stroma

[ stroh-muh ]
/ ˈstroʊ mə /

noun, plural stro·ma·ta [stroh-muh-tuh] /ˈstroʊ mə tə/.

Cell Biology. the supporting framework or matrix of a cell.
Anatomy. the supporting framework, usually of connective tissue, of an organ, as distinguished from the parenchyma.
Mycology. (in certain fungi) a compact, somatic mass of fungous tissue, in or on which the fructifications may be developed.
Botany. the matrix of a chloroplast, containing various molecules and ions.

Origin of stroma

1825–35; < Late Latin strōma mattress < Greek strôma bed-covering; akin to Latin sternere to spread, strew, strātum (see stratum)

Related forms

stro·mat·ic [stroh-mat-ik] /stroʊˈmæt ɪk/, stro·mal, stro·ma·tous, adjective
Dictionary.com Unabridged Based on the Random House Unabridged Dictionary, © Random House, Inc. 2019

Examples from the Web for stroma

British Dictionary definitions for stroma

stroma

/ (ˈstrəʊmə) /

noun plural -mata (-mətə) biology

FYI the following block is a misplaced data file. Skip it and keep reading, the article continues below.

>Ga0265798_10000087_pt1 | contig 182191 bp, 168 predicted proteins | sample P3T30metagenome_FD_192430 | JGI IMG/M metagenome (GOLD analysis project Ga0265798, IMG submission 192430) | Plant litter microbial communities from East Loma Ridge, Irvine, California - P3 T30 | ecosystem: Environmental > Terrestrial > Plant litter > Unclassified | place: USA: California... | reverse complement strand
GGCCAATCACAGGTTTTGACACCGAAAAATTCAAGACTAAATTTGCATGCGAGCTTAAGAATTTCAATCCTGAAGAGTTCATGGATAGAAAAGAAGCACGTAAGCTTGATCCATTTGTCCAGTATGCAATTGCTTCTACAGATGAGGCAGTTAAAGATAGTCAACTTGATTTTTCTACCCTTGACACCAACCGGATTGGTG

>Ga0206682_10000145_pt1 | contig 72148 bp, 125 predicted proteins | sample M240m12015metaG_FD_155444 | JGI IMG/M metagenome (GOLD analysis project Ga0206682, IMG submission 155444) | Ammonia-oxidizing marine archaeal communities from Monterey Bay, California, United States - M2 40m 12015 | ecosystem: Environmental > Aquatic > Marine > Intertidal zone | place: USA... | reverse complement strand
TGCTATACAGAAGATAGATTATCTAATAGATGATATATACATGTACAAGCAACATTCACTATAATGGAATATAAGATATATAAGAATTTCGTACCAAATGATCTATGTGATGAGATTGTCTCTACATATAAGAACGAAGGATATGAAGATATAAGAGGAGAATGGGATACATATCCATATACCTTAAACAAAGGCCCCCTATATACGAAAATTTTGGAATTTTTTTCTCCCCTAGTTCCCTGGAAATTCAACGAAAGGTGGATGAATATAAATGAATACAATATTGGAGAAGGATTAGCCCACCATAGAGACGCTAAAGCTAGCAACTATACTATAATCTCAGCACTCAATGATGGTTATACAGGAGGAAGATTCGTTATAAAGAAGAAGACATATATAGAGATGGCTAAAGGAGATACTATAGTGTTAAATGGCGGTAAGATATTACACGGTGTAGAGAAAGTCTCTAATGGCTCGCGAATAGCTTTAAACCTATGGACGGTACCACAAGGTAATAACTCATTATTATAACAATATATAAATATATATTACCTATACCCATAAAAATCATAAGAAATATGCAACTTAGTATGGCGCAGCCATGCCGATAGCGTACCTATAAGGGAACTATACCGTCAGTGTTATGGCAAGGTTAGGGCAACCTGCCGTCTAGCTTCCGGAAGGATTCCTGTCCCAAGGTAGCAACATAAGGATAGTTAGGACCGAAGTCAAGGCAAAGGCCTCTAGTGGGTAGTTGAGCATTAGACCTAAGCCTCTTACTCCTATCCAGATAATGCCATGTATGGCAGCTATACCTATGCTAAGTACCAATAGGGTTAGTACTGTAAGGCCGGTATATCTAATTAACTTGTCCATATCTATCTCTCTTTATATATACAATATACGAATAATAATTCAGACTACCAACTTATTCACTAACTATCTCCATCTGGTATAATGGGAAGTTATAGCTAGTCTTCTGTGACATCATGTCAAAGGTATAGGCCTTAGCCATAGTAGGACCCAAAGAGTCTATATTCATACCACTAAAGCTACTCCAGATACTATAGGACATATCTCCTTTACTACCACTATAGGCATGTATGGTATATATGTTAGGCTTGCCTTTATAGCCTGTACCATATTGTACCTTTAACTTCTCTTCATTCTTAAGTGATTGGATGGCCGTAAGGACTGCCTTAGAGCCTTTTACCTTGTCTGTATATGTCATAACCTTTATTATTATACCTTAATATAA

the gel-like matrix of chloroplasts and certain cells
the fibrous connective tissue forming the matrix of the mammalian ovary and testis
a dense mass of hyphae that is produced by certain fungi and gives rise to spore-producing bodies

Derived Forms

stromatic (strəʊˈmætɪk) or stromatous, adjective

Word Origin for stroma

C19: via New Latin from Late Latin: a mattress, from Greek; related to Latin sternere to strew
Collins English Dictionary - Complete & Unabridged 2012 Digital Edition © William Collins Sons & Co. Ltd. 1979, 1986 © HarperCollins Publishers 1998, 2000, 2003, 2005, 2006, 2007, 2009, 2012

Medicine definitions for stroma

stroma

[ strōmə ]

n. pl. stro•ma•ta (-mə-tə)

The connective tissue framework of an organ, a gland, or other structure, as distinguished from the tissues performing the special function of the organ or part.
The spongy and colorless framework of a cell.

Related forms

stromal adj.stro•matic (-mătĭk) adj.
The American Heritage® Stedman's Medical Dictionary Copyright © 2002, 2001, 1995 by Houghton Mifflin Company. Published by Houghton Mifflin Company.